Those flying angels, flying out of the World Trade Center and to the next world, deserved more than to be used for the opportunistic political gain of fear mongers. They deserve more than bumper stickers emblazoned with over-marketed slogans of “Never forget” and “Support our troops”. Those slogans are meaningless without action. Let us truly “never forget” and love one another, for the murders of 9/11 were the illegitimate child of hate bred with fear.

Collective punishment is immoral and unjust. I am sorry that such a barbaric act was done in the name of my religion but that is not my religion. If somebody is a lunatic, it doesn’t matter what religion or race or culture they profess to come from, they are still a lunatic.

I’d like to end with a quote from Obama’s speech that he gave on the eve of the 9/11 anniversary last year (David Cameron doesn’t quite have the same effect when he speaks):

From a national security interest, we want to be clear about who the enemy is here. It’s a handful, a tiny minority of people who are engaging in horrific acts, and have killed Muslims more than anybody else.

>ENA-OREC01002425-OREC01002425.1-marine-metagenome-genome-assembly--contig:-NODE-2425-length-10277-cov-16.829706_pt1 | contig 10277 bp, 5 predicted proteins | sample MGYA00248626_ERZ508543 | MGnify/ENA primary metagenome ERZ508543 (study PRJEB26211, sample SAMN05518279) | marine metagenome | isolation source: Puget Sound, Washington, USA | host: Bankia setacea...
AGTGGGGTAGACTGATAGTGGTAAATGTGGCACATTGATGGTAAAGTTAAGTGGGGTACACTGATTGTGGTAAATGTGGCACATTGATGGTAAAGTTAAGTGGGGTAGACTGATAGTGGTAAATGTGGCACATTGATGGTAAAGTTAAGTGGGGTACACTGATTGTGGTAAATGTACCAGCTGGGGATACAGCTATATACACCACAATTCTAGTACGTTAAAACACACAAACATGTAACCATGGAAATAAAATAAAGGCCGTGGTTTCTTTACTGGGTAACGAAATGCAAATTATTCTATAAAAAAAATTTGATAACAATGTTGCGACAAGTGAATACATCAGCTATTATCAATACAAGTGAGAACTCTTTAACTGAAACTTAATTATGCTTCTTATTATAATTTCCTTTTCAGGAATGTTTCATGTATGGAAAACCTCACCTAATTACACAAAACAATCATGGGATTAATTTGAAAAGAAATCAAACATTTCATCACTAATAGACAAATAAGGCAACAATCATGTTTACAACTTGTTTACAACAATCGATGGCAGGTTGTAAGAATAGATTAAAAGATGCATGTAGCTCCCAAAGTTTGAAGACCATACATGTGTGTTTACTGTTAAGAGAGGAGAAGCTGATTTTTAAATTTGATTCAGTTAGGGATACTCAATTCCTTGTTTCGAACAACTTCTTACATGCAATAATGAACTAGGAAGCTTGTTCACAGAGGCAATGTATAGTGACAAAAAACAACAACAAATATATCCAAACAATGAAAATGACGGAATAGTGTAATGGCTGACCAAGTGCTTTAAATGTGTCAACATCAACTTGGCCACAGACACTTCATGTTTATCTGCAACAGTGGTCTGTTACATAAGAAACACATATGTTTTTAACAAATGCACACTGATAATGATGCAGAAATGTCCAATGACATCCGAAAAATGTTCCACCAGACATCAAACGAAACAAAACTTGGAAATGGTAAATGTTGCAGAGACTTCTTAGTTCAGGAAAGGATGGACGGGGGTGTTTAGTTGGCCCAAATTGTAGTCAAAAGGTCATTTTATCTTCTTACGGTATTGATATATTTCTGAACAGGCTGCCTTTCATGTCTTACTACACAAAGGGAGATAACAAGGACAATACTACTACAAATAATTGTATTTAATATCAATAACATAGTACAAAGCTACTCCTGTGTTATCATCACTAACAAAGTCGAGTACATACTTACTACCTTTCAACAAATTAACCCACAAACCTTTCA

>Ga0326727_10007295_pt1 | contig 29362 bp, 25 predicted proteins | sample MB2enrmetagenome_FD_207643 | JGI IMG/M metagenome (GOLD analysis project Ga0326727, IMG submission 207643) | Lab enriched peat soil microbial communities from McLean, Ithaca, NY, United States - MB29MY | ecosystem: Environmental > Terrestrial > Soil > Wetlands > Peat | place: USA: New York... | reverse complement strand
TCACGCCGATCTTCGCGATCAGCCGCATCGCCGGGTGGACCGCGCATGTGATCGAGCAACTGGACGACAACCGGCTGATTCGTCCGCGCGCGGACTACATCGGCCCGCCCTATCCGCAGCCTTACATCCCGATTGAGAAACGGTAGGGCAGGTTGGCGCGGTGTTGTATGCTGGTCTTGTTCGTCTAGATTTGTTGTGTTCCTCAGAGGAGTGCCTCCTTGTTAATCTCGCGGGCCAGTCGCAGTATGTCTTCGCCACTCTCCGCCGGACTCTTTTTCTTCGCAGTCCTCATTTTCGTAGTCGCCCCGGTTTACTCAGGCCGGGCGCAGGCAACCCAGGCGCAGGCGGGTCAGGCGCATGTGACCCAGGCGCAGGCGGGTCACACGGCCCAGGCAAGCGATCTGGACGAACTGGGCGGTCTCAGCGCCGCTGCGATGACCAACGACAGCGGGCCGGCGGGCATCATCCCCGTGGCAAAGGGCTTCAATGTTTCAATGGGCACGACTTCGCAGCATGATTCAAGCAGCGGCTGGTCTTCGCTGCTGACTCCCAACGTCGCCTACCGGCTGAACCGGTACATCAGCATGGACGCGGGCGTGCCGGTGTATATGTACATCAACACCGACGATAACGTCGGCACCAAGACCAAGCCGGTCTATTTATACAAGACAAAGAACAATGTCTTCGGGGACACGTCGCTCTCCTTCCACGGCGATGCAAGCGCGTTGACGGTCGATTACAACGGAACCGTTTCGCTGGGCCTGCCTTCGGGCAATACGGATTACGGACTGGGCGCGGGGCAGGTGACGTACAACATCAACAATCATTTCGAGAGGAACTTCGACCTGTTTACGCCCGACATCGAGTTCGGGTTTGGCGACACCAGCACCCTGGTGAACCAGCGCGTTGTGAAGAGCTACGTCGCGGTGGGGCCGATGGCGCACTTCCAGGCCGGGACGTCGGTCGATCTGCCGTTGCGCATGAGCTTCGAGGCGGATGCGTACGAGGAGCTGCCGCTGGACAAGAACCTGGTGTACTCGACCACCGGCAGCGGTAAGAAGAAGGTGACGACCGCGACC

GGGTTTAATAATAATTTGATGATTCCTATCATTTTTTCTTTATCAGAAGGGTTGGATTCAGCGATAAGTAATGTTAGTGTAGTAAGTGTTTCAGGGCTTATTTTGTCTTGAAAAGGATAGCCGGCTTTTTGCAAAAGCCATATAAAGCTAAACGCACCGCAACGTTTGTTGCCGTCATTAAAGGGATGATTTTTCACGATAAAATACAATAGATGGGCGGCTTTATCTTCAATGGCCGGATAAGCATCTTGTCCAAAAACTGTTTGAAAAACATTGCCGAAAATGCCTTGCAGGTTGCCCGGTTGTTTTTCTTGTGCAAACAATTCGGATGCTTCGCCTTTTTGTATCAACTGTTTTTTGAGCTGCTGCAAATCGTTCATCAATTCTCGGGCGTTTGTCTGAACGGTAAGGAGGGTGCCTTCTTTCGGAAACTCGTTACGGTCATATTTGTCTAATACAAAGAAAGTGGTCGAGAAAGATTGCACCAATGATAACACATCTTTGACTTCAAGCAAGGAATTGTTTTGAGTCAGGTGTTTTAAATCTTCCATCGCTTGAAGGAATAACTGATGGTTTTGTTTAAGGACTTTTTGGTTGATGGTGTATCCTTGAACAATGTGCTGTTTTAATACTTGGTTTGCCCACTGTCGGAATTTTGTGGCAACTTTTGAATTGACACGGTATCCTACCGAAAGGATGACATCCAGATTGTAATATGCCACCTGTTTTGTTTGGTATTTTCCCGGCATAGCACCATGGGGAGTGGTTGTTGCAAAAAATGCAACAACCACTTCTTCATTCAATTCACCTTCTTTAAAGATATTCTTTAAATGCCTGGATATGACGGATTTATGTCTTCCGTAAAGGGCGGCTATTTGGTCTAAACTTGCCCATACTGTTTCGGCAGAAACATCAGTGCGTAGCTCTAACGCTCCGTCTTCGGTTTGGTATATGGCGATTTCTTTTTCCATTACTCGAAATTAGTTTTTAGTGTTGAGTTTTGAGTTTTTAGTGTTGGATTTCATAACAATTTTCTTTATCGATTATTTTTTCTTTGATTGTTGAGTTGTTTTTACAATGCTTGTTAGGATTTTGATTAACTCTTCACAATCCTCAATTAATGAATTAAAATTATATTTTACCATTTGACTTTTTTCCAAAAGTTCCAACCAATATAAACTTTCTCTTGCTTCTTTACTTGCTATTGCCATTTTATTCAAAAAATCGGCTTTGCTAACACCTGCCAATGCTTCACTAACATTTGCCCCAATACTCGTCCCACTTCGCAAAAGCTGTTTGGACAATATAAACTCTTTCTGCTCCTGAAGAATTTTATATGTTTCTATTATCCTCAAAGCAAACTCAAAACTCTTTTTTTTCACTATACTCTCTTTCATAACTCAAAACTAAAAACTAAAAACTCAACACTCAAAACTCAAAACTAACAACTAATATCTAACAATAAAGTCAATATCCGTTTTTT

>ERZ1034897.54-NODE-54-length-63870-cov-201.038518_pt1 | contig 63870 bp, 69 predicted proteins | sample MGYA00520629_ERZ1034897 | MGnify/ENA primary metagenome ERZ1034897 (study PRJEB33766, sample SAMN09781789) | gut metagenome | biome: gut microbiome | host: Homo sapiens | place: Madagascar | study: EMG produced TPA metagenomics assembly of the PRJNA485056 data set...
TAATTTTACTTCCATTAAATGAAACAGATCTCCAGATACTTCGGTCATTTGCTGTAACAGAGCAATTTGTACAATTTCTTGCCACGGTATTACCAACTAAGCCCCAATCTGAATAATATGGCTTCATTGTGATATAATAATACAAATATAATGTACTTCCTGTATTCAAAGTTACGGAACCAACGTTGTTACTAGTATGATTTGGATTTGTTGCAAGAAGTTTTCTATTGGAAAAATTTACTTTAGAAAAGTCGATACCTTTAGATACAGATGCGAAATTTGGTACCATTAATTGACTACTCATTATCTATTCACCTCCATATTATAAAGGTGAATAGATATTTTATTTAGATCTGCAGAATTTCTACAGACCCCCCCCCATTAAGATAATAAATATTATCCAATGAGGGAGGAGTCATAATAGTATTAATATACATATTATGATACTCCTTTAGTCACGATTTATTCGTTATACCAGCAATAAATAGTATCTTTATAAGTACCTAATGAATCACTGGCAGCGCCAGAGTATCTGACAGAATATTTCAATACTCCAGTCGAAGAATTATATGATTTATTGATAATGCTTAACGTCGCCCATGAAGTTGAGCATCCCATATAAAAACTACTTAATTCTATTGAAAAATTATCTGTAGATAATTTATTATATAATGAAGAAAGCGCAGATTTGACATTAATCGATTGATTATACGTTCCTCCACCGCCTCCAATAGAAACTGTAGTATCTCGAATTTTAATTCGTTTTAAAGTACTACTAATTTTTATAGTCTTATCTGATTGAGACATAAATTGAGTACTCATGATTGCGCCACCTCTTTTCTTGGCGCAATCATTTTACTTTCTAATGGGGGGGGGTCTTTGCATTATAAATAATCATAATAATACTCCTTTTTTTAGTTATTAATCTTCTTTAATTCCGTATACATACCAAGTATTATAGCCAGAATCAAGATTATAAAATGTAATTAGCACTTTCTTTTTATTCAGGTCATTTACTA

The other reason it’s important for us to remember that is because we’ve got millions of Muslim Americans, our fellow citizens, in this country. They’re going to school with our kids. They’re our neighbours. They’re our friends. They’re our co-workers.

And, you know, when we start acting as if their religion is somehow offensive, what are we saying to them?

I’ve got Muslims who are fighting in Afghanistan in the uniform of the United States armed services. They’re out there putting their lives on the line for us, and we’ve got to make sure that we are crystal clear, for our sakes and their sakes, they are Americans, and we honour their service.

And part of honouring their service is making sure that they understand that we don’t differentiate between them and us. It’s just us.

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For crying out loud!

April 5, 2011 4 comments

There are certain topics that really, really get to me. One such thing is the image of Muslims portrayed in mass media. Sometimes it makes me feel totally helpless but then I realise that the only way to counter some of the complete bull written by pseudo-experts on Muslim affairs, is to try and show people otherwise.